Before you can understand what blood sugar levels are, you need a little prior knowledge. Here is a technical explanation of the digestion of refined sugar or sucrose:
The first step of the digestion of refined sugar or sucrose is splitting into fructose and glucose. The second step is the conversion of the fructose into another glucose unit. The glucose can then be transported by the blood to all the cells in the body that need energy. For the absorption of glucose in the cells, insulin is needed, a hormone that is made in the pancreas.
Note: Fructose is naturally found in fruit, which you can eat without any problems. But fructose is also sold in processed powder form. This form of fructose is also a form of refined sugar. The vitamins and minerals have been removed and your body has to get them - just like with 'ordinary' white refined sugar - from somewhere else.
Steviol glycosides have been permitted as sweeteners in the USA, Australia and New Zealand since the end of 2008. In other countries such as Japan, Brazil and Korea, steviol glycosides are considered as natural constituents and are therefore accepted for the use in food.
The French government officially authorised the stevia ingredient rebaudioside A as a sweetener in 2009. In April 2010 the European Food Safety Authority (EFSA) assessed the use of steviol glycosides (SVglys) as a sweetener in food as safe. Subsequently, the European Commission approved the use of the sweetener in July 2011. The European Parliament gave its consent on 14 November 2011.
As you may know, many of the sweeteners available on the market have recently become discredited, including aspartame, for example. The sweeteners are used in all kinds of products, including sweets, drinks, syrups, dessert products, snacks, confectionery, jam, ice cream, baked goods and so on.
In addition to the well-known artificial sugar substitutes that gradually conquered the market in the 20th and 21st centuries, there are also natural alternatives. Stevia is a new sweetener for the European market and a good alternative for people who want the sweet taste of sugar but do not want the disadvantages of sugar or artificial sugar substitutes.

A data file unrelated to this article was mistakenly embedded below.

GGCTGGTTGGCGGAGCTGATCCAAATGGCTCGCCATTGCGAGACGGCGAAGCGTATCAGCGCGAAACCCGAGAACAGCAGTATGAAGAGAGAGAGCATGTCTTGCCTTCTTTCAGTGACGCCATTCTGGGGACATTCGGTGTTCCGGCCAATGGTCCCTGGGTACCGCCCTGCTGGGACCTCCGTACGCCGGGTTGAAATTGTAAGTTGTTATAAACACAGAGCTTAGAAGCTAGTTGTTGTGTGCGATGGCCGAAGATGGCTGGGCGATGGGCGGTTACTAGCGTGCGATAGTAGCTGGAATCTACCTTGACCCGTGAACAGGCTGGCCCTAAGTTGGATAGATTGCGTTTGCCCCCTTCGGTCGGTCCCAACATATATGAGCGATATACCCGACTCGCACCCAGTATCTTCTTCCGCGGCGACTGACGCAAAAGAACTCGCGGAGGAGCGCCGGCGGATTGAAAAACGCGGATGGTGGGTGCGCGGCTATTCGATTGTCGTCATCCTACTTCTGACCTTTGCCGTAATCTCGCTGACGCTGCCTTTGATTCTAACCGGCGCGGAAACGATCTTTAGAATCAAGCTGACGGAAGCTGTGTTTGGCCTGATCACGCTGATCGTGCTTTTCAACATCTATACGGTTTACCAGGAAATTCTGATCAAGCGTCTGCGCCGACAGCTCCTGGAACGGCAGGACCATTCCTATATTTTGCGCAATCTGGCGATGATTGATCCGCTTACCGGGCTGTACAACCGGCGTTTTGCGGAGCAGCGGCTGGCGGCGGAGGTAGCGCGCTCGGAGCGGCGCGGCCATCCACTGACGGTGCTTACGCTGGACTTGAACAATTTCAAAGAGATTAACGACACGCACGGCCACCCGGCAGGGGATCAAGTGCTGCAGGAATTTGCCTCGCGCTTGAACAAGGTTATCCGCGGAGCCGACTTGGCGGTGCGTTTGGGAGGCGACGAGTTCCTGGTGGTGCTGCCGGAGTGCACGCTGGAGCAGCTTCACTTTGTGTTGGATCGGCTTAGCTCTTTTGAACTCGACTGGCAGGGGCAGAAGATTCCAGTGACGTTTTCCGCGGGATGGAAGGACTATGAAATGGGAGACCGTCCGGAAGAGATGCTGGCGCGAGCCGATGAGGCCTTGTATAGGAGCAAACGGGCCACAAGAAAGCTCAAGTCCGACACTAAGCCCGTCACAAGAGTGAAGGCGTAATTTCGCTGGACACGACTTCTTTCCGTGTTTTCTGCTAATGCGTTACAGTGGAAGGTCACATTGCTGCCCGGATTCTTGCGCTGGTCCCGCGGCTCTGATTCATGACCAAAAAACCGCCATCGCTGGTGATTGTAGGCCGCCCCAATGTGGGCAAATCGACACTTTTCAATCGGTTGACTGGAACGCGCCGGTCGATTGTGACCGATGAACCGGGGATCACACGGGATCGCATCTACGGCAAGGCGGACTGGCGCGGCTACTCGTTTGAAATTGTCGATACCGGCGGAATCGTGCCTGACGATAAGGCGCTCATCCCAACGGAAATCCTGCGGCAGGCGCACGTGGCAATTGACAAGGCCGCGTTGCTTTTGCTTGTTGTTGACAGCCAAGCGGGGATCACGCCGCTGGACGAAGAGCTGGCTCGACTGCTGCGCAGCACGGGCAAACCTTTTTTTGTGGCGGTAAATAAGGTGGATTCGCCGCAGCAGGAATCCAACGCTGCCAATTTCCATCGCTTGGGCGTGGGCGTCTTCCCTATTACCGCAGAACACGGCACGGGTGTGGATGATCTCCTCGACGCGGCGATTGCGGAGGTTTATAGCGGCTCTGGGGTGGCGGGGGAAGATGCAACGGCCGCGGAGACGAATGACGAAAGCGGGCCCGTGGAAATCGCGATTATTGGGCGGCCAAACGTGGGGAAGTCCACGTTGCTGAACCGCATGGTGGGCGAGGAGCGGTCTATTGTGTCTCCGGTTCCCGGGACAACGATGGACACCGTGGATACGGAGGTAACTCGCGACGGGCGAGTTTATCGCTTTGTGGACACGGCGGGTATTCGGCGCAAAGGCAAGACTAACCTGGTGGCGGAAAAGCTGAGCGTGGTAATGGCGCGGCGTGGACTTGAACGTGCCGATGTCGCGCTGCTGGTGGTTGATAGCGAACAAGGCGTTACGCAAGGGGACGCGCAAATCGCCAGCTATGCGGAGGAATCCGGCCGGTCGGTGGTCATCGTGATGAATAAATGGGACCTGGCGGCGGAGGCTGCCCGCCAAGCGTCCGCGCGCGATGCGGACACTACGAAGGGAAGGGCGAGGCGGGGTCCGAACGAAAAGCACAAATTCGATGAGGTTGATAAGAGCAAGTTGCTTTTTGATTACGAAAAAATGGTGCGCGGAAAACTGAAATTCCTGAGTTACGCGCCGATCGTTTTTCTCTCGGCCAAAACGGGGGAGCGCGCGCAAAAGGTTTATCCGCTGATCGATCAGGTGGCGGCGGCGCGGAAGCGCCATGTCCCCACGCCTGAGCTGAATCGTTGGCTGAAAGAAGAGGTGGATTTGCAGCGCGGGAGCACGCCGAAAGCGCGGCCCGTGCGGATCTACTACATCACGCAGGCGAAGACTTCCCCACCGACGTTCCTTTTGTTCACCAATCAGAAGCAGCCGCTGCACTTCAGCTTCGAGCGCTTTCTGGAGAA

Sucralose is a new artificial sweetener and it is already present in a large number of products. Sucralose is even sold in health food stores and manufactured by food-oriented companies, but is sucralose harmful? A number of questions regarding sucralose are justified:
- Has sucralose already been proven safe?
- Are there also studies on the long-term use of sucralose in humans?
- Does sucralose help with weight loss?
- Has sucralose been proven safe for the environment?
- Is sucralose of any benefit to the public?
The answer to each of these questions is unfortunately NO! Is sucralose harmful?
Aspartame is often associated with bad properties. What is correct about this?
Aspartame is the most widely used artificial sweetener in the world; 43% of all sweeteners are aspartame. Furthermore, 34% saccharin, 17% cyclamate and 6% acesulfame K are used.
In this chapter we have tried to gather information about several artificial sweeteners, including aspartame and sucralose, which are currently the subject of much discussion and we try to answer the question whether aspartame is dangerous.